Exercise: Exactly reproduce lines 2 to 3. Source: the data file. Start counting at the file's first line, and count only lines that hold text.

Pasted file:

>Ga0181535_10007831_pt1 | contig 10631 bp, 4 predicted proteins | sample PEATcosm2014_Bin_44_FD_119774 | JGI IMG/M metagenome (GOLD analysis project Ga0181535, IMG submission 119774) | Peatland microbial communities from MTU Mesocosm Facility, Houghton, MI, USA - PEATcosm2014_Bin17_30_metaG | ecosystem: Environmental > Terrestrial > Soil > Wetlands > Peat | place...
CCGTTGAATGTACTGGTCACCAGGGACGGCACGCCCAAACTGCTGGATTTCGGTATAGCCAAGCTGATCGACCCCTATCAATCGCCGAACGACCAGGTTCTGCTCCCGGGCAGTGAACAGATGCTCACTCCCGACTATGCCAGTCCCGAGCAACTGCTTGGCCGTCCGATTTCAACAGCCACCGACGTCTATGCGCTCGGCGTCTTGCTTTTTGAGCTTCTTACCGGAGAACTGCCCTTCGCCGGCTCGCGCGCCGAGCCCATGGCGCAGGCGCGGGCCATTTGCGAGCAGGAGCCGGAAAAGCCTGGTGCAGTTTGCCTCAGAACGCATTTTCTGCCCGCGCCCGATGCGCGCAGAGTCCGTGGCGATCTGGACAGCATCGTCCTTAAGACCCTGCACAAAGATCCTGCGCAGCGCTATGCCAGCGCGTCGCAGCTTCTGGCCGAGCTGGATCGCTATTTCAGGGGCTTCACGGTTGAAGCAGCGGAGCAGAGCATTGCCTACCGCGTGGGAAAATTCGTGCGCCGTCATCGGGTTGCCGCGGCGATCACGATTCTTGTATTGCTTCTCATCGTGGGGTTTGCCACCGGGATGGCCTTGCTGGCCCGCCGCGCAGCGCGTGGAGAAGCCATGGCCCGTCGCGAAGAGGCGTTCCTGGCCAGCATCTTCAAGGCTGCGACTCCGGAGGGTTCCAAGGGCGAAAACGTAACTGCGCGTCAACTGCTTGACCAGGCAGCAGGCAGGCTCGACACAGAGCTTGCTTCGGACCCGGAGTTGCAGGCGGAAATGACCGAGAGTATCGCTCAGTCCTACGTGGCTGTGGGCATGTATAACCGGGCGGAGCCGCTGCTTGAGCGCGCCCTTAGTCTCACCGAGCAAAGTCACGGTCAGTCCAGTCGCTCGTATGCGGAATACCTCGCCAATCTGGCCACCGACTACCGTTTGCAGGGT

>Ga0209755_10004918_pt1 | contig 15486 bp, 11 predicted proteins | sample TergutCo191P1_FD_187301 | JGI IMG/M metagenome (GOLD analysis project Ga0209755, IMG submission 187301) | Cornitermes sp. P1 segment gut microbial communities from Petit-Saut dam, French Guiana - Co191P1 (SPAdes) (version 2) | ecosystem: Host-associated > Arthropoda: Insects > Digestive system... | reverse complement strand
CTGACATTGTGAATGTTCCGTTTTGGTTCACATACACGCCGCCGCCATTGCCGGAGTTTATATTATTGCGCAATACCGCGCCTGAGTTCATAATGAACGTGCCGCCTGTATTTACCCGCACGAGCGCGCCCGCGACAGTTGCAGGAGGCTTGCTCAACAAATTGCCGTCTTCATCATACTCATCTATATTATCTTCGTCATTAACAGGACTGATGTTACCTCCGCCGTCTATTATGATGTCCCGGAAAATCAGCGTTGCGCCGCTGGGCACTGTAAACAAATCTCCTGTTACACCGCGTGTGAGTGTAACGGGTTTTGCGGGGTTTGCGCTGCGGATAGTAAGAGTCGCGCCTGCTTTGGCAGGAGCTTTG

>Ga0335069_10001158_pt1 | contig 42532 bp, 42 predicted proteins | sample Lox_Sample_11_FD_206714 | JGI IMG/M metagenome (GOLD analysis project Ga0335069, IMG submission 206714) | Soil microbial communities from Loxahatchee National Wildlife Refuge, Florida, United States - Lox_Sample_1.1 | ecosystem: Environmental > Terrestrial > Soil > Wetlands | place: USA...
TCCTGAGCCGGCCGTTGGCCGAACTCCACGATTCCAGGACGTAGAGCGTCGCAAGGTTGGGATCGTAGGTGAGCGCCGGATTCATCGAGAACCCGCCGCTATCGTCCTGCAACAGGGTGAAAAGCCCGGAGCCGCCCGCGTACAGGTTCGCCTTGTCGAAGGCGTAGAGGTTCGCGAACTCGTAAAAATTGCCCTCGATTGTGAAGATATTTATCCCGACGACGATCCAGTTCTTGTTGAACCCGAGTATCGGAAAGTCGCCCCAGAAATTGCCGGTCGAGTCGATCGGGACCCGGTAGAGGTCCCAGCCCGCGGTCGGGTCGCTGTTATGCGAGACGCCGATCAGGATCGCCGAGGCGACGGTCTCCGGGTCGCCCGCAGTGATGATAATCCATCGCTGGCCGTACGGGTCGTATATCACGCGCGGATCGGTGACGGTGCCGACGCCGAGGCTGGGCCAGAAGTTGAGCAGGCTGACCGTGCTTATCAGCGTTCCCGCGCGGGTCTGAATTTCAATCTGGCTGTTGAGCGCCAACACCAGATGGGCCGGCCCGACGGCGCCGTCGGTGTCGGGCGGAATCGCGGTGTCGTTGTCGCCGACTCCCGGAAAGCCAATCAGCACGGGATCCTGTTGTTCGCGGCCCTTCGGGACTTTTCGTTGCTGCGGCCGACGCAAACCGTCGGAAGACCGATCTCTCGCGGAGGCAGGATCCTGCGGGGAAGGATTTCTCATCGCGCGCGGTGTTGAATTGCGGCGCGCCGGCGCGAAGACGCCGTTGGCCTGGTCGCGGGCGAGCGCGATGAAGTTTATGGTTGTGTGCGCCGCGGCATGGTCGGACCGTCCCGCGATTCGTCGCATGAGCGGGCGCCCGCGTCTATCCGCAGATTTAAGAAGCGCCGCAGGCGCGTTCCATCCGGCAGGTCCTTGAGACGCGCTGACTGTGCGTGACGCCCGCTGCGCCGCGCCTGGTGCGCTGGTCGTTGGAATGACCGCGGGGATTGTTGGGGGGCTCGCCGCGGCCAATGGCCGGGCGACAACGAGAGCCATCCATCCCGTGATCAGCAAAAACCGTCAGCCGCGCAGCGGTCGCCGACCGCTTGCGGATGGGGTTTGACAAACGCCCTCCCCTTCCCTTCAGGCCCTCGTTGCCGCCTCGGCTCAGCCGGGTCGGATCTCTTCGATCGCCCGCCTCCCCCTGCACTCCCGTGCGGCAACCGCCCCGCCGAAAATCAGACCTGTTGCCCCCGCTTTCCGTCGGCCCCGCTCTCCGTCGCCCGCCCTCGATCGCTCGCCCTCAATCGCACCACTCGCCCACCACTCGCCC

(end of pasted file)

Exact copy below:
CCGTTGAATGTACTGGTCACCAGGGACGGCACGCCCAAACTGCTGGATTTCGGTATAGCCAAGCTGATCGACCCCTATCAATCGCCGAACGACCAGGTTCTGCTCCCGGGCAGTGAACAGATGCTCACTCCCGACTATGCCAGTCCCGAGCAACTGCTTGGCCGTCCGATTTCAACAGCCACCGACGTCTATGCGCTCGGCGTCTTGCTTTTTGAGCTTCTTACCGGAGAACTGCCCTTCGCCGGCTCGCGCGCCGAGCCCATGGCGCAGGCGCGGGCCATTTGCGAGCAGGAGCCGGAAAAGCCTGGTGCAGTTTGCCTCAGAACGCATTTTCTGCCCGCGCCCGATGCGCGCAGAGTCCGTGGCGATCTGGACAGCATCGTCCTTAAGACCCTGCACAAAGATCCTGCGCAGCGCTATGCCAGCGCGTCGCAGCTTCTGGCCGAGCTGGATCGCTATTTCAGGGGCTTCACGGTTGAAGCAGCGGAGCAGAGCATTGCCTACCGCGTGGGAAAATTCGTGCGCCGTCATCGGGTTGCCGCGGCGATCACGATTCTTGTATTGCTTCTCATCGTGGGGTTTGCCACCGGGATGGCCTTGCTGGCCCGCCGCGCAGCGCGTGGAGAAGCCATGGCCCGTCGCGAAGAGGCGTTCCTGGCCAGCATCTTCAAGGCTGCGACTCCGGAGGGTTCCAAGGGCGAAAACGTAACTGCGCGTCAACTGCTTGACCAGGCAGCAGGCAGGCTCGACACAGAGCTTGCTTCGGACCCGGAGTTGCAGGCGGAAATGACCGAGAGTATCGCTCAGTCCTACGTGGCTGTGGGCATGTATAACCGGGCGGAGCCGCTGCTTGAGCGCGCCCTTAGTCTCACCGAGCAAAGTCACGGTCAGTCCAGTCGCTCGTATGCGGAATACCTCGCCAATCTGGCCACCGACTACCGTTTGCAGGGT

>Ga0209755_10004918_pt1 | contig 15486 bp, 11 predicted proteins | sample TergutCo191P1_FD_187301 | JGI IMG/M metagenome (GOLD analysis project Ga0209755, IMG submission 187301) | Cornitermes sp. P1 segment gut microbial communities from Petit-Saut dam, French Guiana - Co191P1 (SPAdes) (version 2) | ecosystem: Host-associated > Arthropoda: Insects > Digestive system... | reverse complement strand